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No.
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542
Lot No. 542
Estimate  5,500 - 8,500 €
This is a lot of a former auction!

Theodor Knoblich, Altona

, Movement No. 1816, 150 x 080 x 150 mm, circa 1880

A fine expedition chronometer with 56h power reserve and spring detent escapement


Case: mahogany. Dial: silvered. Movm.: brass movement, bimetallic chronometer balance with 2 weights and 4 screws.

The screws on its case show that this chronometer was originally intended to be a marine chronometer; however, it was eventually fitted into a slender non-gimbal case. The case is lockable and has a hole in the base that allows winding the clock without removing it from its box. A view from the top shows us a lovely dial (as to be expected from Knoblich) with the warning "Zieh auf" (wind) on the power reserve indicator.

Theodor Knoblich was born on November 28, 1827 in Friedland in Silesia. Even when he was still a child, he began supporting his parents by making pins and repairing musical instruments. Later Knoblich worked with Moritz Krille in Altona; he went on to become head-workman with Schneider in Hamburg and eventually took over Krille’s business in 1863. The company now traded as "Theodor Knoblich, Krilles Nachfolger". Knoblich produced many timekeepers with stop watch function and marine chronometers and delivered chronographs and electric clocks to national and international observatories. He kept in close contact with the observatory in Kiel (which had been moved there from Altona) and used this connection to improve his knowledge of scientific instruments. He built an electric escapement similar to that by Tiede for the Repsold Equatorial and from 1871 on he produced pendulum clocks with and without barometric compensation for observatories like Hamburg and Strasbourg. In 1877 Knoblich moved his business to Hamburg and worked with Ferdinand Dencker on the production of chronometers – this cooperation only lasted a short while, however. Knoblich received awards in Stettin in 1865, in Altona in 1869 and in Vienna in 1873. He produced fine clocks, pendulum clocks and chronometers, for which he usually created the balances and escapements himself; he only had the mainsprings for his chronometers delivered from England. In 1891 Knoblich sold his company due to health reasons and retired. He died on July 1, 1892.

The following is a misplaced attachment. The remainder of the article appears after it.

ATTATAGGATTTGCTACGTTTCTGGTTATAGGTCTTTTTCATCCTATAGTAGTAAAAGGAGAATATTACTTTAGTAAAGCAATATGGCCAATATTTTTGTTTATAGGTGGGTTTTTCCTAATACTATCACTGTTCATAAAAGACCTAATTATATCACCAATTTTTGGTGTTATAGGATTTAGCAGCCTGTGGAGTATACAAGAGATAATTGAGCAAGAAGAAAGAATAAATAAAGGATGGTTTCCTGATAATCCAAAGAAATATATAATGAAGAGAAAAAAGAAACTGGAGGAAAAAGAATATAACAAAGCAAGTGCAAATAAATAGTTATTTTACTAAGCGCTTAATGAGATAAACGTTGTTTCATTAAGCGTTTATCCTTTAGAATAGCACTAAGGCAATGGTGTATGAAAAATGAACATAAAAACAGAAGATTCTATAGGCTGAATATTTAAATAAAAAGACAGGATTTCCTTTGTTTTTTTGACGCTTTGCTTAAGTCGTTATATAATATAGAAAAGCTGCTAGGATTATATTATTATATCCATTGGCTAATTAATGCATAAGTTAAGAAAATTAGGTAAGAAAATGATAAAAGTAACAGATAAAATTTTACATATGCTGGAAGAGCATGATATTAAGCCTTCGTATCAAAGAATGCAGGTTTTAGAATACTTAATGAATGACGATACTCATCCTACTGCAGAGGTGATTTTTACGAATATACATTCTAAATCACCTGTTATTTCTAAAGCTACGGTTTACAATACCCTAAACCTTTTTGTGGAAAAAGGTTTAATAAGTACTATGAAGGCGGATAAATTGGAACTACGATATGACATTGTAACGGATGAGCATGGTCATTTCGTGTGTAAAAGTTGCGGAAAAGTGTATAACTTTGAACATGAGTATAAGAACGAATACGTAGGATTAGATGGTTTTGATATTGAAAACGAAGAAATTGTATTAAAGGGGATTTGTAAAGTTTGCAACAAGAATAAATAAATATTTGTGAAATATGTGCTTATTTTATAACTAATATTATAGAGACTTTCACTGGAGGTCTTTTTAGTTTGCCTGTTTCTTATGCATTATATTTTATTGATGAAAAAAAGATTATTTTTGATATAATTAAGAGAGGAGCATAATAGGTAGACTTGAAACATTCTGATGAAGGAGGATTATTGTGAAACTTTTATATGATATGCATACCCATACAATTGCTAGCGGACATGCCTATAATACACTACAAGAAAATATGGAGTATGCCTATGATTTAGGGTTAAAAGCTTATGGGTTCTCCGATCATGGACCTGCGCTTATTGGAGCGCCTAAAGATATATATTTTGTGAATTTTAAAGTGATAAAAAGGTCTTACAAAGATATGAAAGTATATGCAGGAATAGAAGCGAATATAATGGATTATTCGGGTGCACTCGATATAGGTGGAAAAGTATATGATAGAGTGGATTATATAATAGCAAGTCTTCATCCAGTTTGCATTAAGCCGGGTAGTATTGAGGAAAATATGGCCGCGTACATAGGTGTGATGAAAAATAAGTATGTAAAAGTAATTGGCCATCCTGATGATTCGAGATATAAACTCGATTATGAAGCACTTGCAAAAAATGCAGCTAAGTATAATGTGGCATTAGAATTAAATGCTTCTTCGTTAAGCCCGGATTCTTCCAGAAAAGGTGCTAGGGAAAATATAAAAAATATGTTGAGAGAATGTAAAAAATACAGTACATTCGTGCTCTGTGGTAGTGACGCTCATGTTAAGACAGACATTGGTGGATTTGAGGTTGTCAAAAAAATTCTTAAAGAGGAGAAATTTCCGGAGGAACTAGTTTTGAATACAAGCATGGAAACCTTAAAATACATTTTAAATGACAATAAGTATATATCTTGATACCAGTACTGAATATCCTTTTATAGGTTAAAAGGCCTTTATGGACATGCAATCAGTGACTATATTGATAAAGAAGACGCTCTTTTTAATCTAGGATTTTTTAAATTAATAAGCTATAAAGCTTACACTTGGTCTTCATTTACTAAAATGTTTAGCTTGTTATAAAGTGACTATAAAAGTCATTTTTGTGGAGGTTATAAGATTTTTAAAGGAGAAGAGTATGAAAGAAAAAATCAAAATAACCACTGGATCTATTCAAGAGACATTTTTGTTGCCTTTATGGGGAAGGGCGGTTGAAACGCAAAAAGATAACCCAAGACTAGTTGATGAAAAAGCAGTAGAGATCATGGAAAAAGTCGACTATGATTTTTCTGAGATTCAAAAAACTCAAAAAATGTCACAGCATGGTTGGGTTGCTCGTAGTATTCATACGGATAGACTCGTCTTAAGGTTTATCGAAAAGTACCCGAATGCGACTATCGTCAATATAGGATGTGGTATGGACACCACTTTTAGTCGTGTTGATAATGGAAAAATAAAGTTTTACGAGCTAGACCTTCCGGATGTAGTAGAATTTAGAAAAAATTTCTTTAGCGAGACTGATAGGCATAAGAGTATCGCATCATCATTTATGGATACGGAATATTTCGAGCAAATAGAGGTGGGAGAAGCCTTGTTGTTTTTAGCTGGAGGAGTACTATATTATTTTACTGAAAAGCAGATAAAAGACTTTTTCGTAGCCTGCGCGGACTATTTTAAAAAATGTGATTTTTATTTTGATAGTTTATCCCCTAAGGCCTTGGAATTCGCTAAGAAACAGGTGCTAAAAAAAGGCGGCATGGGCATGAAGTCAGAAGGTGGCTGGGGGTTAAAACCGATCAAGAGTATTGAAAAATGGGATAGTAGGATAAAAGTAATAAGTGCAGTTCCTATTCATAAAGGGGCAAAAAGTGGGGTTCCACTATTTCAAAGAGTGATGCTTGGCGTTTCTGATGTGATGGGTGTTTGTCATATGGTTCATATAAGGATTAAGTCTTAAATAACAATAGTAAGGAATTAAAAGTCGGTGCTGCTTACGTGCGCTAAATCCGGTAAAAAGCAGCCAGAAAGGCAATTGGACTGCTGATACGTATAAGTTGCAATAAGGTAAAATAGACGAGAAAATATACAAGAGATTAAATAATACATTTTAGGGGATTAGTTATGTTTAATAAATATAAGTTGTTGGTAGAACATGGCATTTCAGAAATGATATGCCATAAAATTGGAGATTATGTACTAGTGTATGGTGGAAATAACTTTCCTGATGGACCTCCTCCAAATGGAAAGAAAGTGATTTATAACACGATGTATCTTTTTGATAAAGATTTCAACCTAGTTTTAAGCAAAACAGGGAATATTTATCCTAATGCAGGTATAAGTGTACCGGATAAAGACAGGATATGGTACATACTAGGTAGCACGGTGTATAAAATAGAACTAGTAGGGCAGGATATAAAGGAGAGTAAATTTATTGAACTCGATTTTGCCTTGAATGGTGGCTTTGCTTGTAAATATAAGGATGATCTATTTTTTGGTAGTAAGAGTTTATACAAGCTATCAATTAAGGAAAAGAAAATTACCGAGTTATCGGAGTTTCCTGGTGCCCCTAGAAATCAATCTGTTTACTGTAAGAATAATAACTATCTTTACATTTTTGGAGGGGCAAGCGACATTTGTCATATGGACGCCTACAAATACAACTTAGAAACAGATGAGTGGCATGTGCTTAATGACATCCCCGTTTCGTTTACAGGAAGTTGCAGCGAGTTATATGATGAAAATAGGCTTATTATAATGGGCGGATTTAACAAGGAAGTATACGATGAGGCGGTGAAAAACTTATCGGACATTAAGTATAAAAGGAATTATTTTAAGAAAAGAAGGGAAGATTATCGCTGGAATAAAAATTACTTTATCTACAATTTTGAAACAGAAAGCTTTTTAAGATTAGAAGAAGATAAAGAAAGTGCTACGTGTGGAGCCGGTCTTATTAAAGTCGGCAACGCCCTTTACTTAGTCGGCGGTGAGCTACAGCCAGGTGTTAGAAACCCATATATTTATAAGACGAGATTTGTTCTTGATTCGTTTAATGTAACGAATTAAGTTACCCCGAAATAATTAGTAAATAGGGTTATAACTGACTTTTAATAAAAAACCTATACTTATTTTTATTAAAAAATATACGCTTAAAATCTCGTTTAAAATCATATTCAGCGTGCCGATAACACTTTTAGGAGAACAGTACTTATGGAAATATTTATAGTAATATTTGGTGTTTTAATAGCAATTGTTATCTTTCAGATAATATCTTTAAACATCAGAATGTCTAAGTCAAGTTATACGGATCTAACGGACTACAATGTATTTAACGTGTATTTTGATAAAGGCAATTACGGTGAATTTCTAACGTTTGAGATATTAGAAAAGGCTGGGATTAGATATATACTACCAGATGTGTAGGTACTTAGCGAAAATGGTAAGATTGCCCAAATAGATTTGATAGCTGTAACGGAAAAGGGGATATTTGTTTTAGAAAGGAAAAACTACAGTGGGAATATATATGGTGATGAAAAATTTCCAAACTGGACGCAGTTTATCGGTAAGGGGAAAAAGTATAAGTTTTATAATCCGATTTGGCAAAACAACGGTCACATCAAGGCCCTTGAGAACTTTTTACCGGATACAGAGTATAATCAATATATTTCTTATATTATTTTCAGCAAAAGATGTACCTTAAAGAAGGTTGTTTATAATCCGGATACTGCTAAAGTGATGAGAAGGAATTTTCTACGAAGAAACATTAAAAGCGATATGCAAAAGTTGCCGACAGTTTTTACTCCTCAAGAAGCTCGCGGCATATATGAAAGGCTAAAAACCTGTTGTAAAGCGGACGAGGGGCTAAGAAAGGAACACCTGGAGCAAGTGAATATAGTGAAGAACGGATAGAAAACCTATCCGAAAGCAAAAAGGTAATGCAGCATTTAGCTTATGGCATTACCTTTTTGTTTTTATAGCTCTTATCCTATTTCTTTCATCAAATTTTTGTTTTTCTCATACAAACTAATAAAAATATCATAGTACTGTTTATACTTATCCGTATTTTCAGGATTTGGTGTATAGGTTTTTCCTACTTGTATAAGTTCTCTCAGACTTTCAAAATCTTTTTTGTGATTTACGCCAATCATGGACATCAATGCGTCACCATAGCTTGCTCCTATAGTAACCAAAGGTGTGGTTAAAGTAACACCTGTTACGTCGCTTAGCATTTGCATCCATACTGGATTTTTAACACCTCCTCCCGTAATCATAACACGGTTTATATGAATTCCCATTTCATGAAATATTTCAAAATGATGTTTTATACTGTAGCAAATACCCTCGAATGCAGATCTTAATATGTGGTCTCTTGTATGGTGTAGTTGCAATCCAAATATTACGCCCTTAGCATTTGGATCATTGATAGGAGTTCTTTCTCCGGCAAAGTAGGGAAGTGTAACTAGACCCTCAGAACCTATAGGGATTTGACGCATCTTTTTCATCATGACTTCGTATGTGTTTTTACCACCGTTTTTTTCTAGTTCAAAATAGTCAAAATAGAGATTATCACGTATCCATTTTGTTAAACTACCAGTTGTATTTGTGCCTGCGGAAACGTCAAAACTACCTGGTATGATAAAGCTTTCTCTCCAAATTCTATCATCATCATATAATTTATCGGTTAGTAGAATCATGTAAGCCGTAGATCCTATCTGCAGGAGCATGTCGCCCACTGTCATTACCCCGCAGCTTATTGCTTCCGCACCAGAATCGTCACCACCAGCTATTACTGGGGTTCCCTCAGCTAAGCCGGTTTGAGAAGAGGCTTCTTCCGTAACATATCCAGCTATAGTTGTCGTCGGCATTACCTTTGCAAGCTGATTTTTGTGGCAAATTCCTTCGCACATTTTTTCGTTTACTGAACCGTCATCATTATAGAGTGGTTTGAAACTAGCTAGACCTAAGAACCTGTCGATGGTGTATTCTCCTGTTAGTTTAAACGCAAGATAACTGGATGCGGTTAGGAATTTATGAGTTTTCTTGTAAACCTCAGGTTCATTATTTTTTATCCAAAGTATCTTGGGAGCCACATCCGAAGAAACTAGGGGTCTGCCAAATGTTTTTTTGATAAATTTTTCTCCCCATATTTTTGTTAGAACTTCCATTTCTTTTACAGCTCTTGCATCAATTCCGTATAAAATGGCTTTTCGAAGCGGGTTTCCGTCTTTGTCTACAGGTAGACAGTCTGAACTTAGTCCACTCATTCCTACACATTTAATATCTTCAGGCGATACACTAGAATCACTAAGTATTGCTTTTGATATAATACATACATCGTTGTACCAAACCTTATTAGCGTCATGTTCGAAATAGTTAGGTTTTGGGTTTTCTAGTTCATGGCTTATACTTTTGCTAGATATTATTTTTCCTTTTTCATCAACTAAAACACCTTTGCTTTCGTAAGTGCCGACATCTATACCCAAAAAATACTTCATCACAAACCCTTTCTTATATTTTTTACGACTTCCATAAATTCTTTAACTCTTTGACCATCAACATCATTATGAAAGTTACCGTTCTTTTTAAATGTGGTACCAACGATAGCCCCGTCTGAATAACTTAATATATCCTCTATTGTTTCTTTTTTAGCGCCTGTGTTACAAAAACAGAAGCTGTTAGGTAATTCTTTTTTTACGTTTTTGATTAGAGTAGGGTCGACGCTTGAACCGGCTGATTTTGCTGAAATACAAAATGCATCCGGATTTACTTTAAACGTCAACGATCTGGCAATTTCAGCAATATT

Source: https://watch-wiki.org/‌index.php?title=Knoblich,_Theodor, as of 02/09/2016
#42727
Case: very good
Dial: very good
Movm.: very good, capable of running, re-built, cleaning recommended


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